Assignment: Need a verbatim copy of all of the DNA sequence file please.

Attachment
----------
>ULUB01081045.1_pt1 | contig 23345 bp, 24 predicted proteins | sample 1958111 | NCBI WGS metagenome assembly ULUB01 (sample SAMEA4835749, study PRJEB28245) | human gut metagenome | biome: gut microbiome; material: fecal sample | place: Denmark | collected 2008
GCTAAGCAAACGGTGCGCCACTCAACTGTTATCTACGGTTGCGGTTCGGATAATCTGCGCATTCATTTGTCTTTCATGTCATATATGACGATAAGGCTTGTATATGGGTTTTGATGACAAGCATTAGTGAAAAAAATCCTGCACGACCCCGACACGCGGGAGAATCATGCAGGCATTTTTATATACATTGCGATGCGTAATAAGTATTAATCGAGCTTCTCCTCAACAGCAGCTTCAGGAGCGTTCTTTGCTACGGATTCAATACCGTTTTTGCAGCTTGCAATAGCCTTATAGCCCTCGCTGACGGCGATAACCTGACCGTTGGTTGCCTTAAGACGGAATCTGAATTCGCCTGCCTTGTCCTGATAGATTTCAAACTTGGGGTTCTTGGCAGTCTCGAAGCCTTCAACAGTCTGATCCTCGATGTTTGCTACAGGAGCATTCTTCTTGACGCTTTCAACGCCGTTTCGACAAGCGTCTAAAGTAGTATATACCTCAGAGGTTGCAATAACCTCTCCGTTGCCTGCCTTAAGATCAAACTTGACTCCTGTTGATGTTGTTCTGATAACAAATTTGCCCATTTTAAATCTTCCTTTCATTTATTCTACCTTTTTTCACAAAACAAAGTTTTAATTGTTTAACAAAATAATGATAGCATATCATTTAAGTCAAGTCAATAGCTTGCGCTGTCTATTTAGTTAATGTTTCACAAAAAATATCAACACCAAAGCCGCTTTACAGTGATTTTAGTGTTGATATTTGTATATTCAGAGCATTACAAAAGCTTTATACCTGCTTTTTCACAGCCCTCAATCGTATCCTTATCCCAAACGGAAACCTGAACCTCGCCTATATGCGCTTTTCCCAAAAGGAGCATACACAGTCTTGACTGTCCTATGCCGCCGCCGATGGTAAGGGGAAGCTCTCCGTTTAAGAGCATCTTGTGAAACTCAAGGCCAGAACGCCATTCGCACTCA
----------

>ULUB01081045.1_pt1 | contig 23345 bp, 24 predicted proteins | sample 1958111 | NCBI WGS metagenome assembly ULUB01 (sample SAMEA4835749, study PRJEB28245) | human gut metagenome | biome: gut microbiome; material: fecal sample | place: Denmark | collected 2008
GCTAAGCAAACGGTGCGCCACTCAACTGTTATCTACGGTTGCGGTTCGGATAATCTGCGCATTCATTTGTCTTTCATGTCATATATGACGATAAGGCTTGTATATGGGTTTTGATGACAAGCATTAGTGAAAAAAATCCTGCACGACCCCGACACGCGGGAGAATCATGCAGGCATTTTTATATACATTGCGATGCGTAATAAGTATTAATCGAGCTTCTCCTCAACAGCAGCTTCAGGAGCGTTCTTTGCTACGGATTCAATACCGTTTTTGCAGCTTGCAATAGCCTTATAGCCCTCGCTGACGGCGATAACCTGACCGTTGGTTGCCTTAAGACGGAATCTGAATTCGCCTGCCTTGTCCTGATAGATTTCAAACTTGGGGTTCTTGGCAGTCTCGAAGCCTTCAACAGTCTGATCCTCGATGTTTGCTACAGGAGCATTCTTCTTGACGCTTTCAACGCCGTTTCGACAAGCGTCTAAAGTAGTATATACCTCAGAGGTTGCAATAACCTCTCCGTTGCCTGCCTTAAGATCAAACTTGACTCCTGTTGATGTTGTTCTGATAACAAATTTGCCCATTTTAAATCTTCCTTTCATTTATTCTACCTTTTTTCACAAAACAAAGTTTTAATTGTTTAACAAAATAATGATAGCATATCATTTAAGTCAAGTCAATAGCTTGCGCTGTCTATTTAGTTAATGTTTCACAAAAAATATCAACACCAAAGCCGCTTTACAGTGATTTTAGTGTTGATATTTGTATATTCAGAGCATTACAAAAGCTTTATACCTGCTTTTTCACAGCCCTCAATCGTATCCTTATCCCAAACGGAAACCTGAACCTCGCCTATATGCGCTTTTCCCAAAAGGAGCATACACAGTCTTGACTGTCCTATGCCGCCGCCGATGGTAAGGGGAAGCTCTCCGTTTAAGAGCATCTTGTGAAACTCAAGGCCAGAACGCCATTCGCACTCA